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Did you know that for a significant percentage of people with Bells Palsy that the symptoms are caused by the Herpes Virus? That’s right, Herpes Simplex Virus type 1, HSV-1, is associated with up to 80% of cases of Bells Palsy. The virus attacks the facial nerve and causes inflammation and paralysis. The person is unable to move many of the muscles in the cheek, lip, eyelid and forehead which results in a drooping of that side of the face.
When I was growing up, my mother told me that fish was good for your brain. I don’t know where she heard that, but it stuck with me. Until we moved to Alaska, where we ate the salmon, halibut and Dolly Varden trout that we caught, my fish diet was limited to Fish Sticks on Friday and my favorite choice at McDonalds, the Filet-o-Fish sandwich.
By Rachel Pappas, Freelance Writer
Hope can keep you going when you’ve got a life-threatening illness. That’s why the idea of participating in a clinical trial on a potentially promising new cancer drug appealed to me.
But it scared me too. With any study, there are unknowns and risks. “What do you think of the study”? I asked my oncologist when she told me about the project. “I think it’s a good opportunity to possibly advance medicine. I want to see breast cancer cured.”.
If this treatment, lxibepilone, ends up making a huge difference, it could be the first medical breakthrough in over a decade for the disease I had – Triple Negative Breast Cancer – a very aggressive disease with a high risk for re-occurrence.
My oncologist’s sister is in a similar trial for the same illness. That scored big with me – along with her true belief that the study drug is, at the least, as good as the conventional therapy. I signed the trial consent form on the spot, hearing all that I needed (or maybe wanted) to know.
Our Featured Guest Writer Today is Laurie Andreoni, President, Waking Dream Designs
Alopecia, or hair loss, is a chemotherapy side effect that many of us fear more than any other aspect of treatment. With no hair and the high stress of cancer treatment how can you maintain confidence?
After losing my hair from chemotherapy for breast cancer, I panicked when my skin became too sensitive for wigs. A scarf tied behind my head reminded me of dusting cobwebs. I wanted something comfortable and poufy so I wouldn’t look as lousy as I felt.
This became a mission of creating something beautiful out of this chapter of my life. I learned to wrap big scarves, and the style was so unique that it drew compliments even from strangers. Since it was difficult to imitate, I snipped fabrics into a new pattern, produced short runs with a sewing contractor, and Titillating Turbans were born! (more…)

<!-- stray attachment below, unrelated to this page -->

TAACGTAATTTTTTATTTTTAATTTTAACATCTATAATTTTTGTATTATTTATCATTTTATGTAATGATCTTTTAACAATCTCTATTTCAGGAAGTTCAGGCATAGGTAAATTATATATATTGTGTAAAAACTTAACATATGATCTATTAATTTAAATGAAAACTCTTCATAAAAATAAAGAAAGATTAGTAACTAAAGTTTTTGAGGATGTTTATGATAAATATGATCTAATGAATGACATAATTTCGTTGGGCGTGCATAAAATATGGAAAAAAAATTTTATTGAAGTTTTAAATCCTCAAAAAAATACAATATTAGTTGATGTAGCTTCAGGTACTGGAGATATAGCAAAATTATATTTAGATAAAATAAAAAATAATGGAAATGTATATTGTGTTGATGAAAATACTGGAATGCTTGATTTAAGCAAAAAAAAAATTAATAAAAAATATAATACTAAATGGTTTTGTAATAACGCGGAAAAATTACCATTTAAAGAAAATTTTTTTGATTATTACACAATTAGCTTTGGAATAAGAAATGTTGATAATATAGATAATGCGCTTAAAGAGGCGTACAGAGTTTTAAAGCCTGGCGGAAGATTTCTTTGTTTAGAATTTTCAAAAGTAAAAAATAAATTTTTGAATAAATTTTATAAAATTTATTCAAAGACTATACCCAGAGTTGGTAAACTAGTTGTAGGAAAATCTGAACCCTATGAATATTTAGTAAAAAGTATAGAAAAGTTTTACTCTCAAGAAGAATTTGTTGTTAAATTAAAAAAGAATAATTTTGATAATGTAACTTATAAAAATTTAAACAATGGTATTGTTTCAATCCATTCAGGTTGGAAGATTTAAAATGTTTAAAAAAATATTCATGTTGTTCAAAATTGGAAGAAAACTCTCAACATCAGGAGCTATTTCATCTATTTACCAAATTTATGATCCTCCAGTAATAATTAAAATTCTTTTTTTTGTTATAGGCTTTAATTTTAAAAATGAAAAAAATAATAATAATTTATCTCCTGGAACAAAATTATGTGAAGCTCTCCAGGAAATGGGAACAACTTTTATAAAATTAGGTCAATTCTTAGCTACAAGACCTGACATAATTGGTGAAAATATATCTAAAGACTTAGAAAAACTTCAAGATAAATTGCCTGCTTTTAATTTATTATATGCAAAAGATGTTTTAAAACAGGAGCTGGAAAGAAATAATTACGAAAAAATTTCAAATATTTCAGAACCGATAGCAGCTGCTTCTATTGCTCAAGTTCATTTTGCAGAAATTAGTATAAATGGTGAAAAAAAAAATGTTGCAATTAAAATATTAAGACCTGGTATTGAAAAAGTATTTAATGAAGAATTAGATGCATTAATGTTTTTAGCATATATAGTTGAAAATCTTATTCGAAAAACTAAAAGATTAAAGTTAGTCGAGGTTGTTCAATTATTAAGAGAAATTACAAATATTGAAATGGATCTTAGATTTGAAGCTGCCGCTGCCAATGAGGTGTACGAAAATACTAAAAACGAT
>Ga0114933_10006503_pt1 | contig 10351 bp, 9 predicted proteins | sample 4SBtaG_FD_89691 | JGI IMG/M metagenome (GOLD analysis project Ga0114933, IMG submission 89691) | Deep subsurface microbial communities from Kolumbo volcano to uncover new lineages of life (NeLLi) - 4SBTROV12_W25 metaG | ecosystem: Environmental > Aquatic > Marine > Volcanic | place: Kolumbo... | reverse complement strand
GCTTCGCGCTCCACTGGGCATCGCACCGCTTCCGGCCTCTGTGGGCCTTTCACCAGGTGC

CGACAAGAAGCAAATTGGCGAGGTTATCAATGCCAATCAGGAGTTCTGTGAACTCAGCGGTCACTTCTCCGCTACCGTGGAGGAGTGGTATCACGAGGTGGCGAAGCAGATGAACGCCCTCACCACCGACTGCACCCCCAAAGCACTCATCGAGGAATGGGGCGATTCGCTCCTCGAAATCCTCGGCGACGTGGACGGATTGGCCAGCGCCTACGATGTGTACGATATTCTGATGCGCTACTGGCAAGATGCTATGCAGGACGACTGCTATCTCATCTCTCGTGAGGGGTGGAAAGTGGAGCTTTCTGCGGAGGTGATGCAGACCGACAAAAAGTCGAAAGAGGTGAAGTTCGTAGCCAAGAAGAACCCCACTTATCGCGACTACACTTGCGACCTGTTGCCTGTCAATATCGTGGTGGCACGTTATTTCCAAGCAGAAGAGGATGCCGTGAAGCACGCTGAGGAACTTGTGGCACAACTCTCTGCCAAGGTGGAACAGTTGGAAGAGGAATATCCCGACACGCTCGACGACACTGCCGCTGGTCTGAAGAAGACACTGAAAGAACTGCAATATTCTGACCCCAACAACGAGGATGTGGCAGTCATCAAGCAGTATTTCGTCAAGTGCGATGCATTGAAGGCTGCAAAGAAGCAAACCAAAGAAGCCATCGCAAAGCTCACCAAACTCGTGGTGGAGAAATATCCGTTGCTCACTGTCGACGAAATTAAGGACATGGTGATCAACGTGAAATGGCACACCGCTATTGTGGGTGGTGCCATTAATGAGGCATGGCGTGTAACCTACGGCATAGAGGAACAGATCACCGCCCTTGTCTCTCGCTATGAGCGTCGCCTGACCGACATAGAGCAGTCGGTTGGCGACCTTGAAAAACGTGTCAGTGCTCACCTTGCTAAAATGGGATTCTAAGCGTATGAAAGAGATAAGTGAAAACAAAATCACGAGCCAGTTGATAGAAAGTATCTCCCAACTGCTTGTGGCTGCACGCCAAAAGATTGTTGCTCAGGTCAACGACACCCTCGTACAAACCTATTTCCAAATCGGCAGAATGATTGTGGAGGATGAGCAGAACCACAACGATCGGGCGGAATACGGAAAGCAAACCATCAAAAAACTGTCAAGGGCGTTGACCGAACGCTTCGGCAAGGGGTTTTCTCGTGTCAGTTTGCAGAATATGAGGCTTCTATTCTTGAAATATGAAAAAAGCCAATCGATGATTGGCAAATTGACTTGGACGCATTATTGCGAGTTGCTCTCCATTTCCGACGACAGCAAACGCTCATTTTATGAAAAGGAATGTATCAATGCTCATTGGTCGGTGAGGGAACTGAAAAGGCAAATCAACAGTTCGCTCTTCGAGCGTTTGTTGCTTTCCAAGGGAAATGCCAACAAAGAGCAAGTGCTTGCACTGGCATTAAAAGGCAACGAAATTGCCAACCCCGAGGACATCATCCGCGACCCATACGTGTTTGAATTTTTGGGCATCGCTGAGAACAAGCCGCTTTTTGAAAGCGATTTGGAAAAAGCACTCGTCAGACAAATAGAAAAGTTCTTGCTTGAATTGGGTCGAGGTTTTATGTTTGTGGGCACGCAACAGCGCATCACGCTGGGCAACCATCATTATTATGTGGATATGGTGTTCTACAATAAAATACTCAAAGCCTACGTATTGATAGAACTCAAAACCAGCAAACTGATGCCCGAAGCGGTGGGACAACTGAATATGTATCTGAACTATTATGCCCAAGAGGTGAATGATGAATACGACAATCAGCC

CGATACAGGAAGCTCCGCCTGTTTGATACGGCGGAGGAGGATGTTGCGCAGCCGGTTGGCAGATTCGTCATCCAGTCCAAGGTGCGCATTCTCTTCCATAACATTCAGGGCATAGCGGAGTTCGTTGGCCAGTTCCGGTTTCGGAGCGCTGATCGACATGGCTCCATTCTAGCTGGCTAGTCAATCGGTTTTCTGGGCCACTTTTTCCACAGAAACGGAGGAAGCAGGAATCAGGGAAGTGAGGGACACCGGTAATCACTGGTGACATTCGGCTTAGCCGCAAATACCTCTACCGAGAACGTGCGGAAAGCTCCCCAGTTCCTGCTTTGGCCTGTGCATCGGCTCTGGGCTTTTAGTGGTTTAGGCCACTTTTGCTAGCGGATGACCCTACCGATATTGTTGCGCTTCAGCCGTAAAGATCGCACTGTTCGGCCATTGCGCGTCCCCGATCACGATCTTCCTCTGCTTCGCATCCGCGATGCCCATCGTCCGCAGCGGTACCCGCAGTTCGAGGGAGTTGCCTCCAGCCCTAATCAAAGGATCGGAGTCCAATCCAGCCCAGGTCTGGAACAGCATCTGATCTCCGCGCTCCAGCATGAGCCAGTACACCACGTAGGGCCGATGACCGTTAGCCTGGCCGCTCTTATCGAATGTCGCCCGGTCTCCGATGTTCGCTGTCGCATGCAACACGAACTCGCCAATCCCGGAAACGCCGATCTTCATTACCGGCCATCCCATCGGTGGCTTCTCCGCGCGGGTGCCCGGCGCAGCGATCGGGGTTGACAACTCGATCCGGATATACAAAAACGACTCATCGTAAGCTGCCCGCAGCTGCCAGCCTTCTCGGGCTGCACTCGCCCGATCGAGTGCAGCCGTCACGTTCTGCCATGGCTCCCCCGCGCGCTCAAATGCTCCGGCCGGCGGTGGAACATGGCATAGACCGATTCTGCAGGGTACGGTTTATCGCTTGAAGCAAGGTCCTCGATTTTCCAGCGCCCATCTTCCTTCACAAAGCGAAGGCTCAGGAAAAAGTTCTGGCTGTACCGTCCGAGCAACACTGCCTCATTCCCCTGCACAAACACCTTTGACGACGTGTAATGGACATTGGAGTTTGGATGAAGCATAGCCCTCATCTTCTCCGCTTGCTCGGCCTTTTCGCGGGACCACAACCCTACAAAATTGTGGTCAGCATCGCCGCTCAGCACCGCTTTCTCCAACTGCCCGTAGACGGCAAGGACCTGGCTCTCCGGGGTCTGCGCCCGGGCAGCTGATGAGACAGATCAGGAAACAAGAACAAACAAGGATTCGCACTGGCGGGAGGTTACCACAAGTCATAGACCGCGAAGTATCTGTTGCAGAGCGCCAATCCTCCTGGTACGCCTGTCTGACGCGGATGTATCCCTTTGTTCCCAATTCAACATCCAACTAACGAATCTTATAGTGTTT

When children get sick and are coughing, parents are often at their wits end especially at night. It’s beyond difficult when everyone in the house is up because of a persistent cough. Parents are understandably reluctant to give medications that may not work well and have side effects.
I’ve had the pleasure to read and review the book “Outshine: An Ovarian Cancer Memoir” by Karen Ingalls. I am very impressed with Karen’s personal story, attention to detail and inspiration for others battling cancer. Karen expresses “this book is the result of my increased awareness that there is a great need for more information about ovarian cancer. Our mortality rate is 70%, compared to 15 % for breast cancer. A woman needs to know about the whispering symptoms of ovarian cancer and be encouraged to be her own advocate.”
Do you wonder if you’re at higher risk of developing breast cancer than your sister, friend or cousin? If you’re like most women, you have friends and/or family who have been diagnosed with breast cancer and you may be wondering, “Why them? What about me? Am I at high risk?
Breast Cancer is still the most common type of cancer in women. Each year approximately 200,000 women will be diagnosed with breast cancer. Early and better detection and research that’s led to advanced treatments are all improving the outlook for women diagnosed with breast cancer, and yet many of us wonder if we’re at high risk. There are lists of risk factors, but making sense of what to do with the information is daunting.
I was just reading in a magazine about Robin Roberts, her friendship with Diane Sawyer and how Robin’s breast cancer changed their relationship. It was brave of Robin to share her experience with ABC Good Morning America Viewers. She’s recovering, optimistic and worked through her chemo. I love what she said about how her friends were part of the “cure.”
It reminds me of a dear friend, Kim, who would invite friends to her “chemo dates.” She wanted to be entertained, or distracted or just have someone with her if she was tired. She was always quick with a smile and liked to share her friends with other women who were there alone. (more…)
Every year when I have my , I dread the possibility that this year will be the year that I hear bad news. With a mother who had breast cancer and caring for so many patients who have developed it over the years, I always wonder, “Will I be next?
There are so many things that are out of our control, but as it turns out there is a way to lower your risk of developing (more…). And I’ll give you a hint, it’s just one word: Exercise.
Today’s Featured Guest Writer is Rachel Pappas, Freelance Writer
When I got cancer, I thought “Eat chicken.” It’s low-fat. Little did I know, studies show any kind of meat is high in arachidonic acid – the stuff that cancer cells feed off of. I’ve since delved further into the books, and learned some more on cancer and nutrition. Of course, how far you want to go, how much you want to change your diet, is up to you. But I was surprised at how many foods research books are good for fighting cancer – how many of them that I actually like. Here’s some of what I’ve learned on what’s good, what’s not, and why….